Popular, Yet Alone Anthony, 17

100 Misfits - Highlighting stories of depression and anxiety in students

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”Anthony’s” story was one of the first to be shared with me and, to this day, one of the most eye-opening. Mostly because of its simplicity. It’s almost too familiar that it goes under the radar. Or, at least, most people don’t think about it often, or maybe cannot muster any compassion for it.  Yet, it almost took Anthony’s life. 

Anthony is the stereotypical high school jock: Quarterback of the winning football team for the last two years, dating a cheerleader, decent grades, tall, muscular, and good-looking. Watch any CW television series or teen coming-of-age movie and you’ve seen Anthony over and over again; The guy other guys want to be like and that all the girls want to date. 

Except, behind the bravado, weekend parties, and popularity lies an insecure young man who is constantly fighting depression and questioning his place in the world. 

Here’s his story.

Student: Anthony*

Age: 17

“Everyone thinks I have my shit together. Everyone expects that I’ve got everything easy and that my life is already paved with gold. The truth is I’m not that at all, but I’m not allowed to be anything else.

I don’t even want to be a football player! Because of how I’m built, my parents and gym coach talked me into playing (my Dad’s a huge NFL fan), so I did what was expected of me. I wanted to keep my Dad happy and fit in with the popular crowd. 

Now, four years later, I’ve become a sort of legend in the school; I guess I’m good at being a quarterback since we keep winning games. Everyone expects me to live the part, to be the local God. Yet, I don’t feel the confidence I pretend to have; I don’t like to be in the crowds that I’m constantly surrounded by, and I have no clue what I want to do with my life. 

I’m alone. I’m always in large groups, always in group chats, never without a date or a party to go to, yet I’m alone. 

I hate my life. I hate not knowing who I am. I hate not feeling as strong as everyone thinks I am or expects me to be. I hate not feeling as confident as everyone has made me out to be. I’m a fake and scared to death that someone will figure it out one day, and my life will come crashing down around me – even though that would make me happy. 

The disconnect between who people think I am and want me to be and who I am is so big – a gap I don’t think I can ever overcome – that I’ve wanted just to call it quits. Over the last two years, I’ve often considered how to end my life. I came close twice with drugs, but my folks think it was just a case of me taking too much and not knowing what I was doing. But, I knew exactly what I was doing. 

I want to live but can’t imagine living a life where I’m constantly being held up to some standard of being, thinking, or acting that I just don’t have in my heart.

I have no clue who I am or who I want to be. 

I’m simply living for everyone else right now. Is that a life?” 

Anthony shared his pain with me after a Friendship Bench unveiling ceremony at his high school. I shared that my son secretly suffered from depression until he eventually succumbed to it and ended his life. He saw similarities in his experience and thought I would understand his plight. 

This is one of the many stories that fall into the “Great Expectations” category. Students take on the pressure of expectations – from their parents, peers, or society – and are rarely given the confidence to share their delight or displeasure on having to bear those expectations.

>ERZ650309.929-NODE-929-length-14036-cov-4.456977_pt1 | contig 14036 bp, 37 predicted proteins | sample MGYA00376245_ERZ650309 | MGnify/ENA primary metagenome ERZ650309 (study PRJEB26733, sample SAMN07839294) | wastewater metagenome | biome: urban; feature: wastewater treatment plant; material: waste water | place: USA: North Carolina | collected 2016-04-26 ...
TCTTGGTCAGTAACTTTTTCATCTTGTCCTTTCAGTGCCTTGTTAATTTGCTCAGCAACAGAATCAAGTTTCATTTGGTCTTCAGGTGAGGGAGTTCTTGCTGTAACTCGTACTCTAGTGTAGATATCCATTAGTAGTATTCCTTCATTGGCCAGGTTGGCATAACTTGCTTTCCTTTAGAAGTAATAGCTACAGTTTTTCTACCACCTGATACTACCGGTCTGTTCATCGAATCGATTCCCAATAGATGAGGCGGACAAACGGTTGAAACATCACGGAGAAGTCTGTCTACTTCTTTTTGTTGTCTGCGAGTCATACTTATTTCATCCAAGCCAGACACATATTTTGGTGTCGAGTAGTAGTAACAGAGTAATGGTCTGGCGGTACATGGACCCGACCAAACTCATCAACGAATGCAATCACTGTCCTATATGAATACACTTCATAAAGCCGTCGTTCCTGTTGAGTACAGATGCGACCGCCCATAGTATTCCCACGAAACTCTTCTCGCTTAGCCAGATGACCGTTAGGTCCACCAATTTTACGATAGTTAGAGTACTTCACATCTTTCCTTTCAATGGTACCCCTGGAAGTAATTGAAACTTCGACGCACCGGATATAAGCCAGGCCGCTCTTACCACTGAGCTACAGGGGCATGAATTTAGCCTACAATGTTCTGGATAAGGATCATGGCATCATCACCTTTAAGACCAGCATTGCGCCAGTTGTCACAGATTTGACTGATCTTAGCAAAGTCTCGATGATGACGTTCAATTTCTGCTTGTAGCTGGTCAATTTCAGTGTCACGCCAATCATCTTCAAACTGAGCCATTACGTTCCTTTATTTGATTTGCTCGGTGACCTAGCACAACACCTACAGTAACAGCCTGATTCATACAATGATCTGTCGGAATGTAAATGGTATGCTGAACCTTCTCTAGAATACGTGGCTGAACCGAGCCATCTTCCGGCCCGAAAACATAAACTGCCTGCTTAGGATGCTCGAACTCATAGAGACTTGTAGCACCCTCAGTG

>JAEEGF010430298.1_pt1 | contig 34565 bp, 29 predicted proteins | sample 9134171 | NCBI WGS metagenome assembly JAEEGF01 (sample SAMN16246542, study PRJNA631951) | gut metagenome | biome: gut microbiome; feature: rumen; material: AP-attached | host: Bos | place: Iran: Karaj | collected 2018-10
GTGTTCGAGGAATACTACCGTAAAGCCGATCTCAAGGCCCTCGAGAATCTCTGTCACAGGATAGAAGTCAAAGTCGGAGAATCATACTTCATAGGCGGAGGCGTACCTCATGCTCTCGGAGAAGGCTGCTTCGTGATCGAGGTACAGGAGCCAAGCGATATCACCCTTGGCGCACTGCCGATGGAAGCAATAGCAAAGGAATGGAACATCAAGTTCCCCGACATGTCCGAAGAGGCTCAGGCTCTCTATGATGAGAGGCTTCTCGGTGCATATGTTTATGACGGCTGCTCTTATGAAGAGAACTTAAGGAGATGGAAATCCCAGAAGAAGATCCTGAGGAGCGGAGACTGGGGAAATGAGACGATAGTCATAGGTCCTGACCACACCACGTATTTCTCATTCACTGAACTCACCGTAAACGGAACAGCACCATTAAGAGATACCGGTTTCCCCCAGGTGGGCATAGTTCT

As a parent, I can’t count the number of times I’ve said to my kids, “you can talk to me about anything!” I’m sure it’s no different for you parents out there;  however, our kids do not hear it. Or, at a minimum, don’t believe us or don’t have the confidence to share. 

If it’s any consolation, they’re not often talking to their peers either, and not being able to talk about these feelings, desires, or passions can feel like a prison sentence. At this age, without the wisdom of years or experience, it can seem like there will never be a change or relief from this situation. 

UPDATE: Thankfully, Anthony was encouraged enough by our conversation to speak to a school counsellor about his experience. He regularly speaks to a therapist now and has opened up to his parents about his suicide attempt. 


  • If you relate to Anthony’s story, take note of the resolution… speaking to someone about your true feelings is a pressure release valve that will alleviate much of the stress and anxiety that’s building up. And that’s step one! There is always someone who will listen. If it’s not your friends or parents, a school counsellor will surely listen without judgement. The fear of people not understanding is almost always just a perception, not a reality.  
  • Do you have a child that you may have innocently or otherwise pressured into participating in a sport or activity that YOU believe is the best thing for them? Or a child that’s participating in an activity that’s driven by peer pressure?  Create as many opportunities as possible for conversations where your child can feel safe to share their thoughts. They need to know you’ll not judge them and accept – and support – whatever their passions are, instead of living yours.


Anthony’s story is one in hundreds of similar stories shared with me over the years. You’re not alone. 

If it’s an emergency and you or someone you know is planning on hurting themselves, please call 911.  If you’re struggling, you can find other resources here: Canada  | USA

*To protect the student, the names and locations listed in this story have been changed. 

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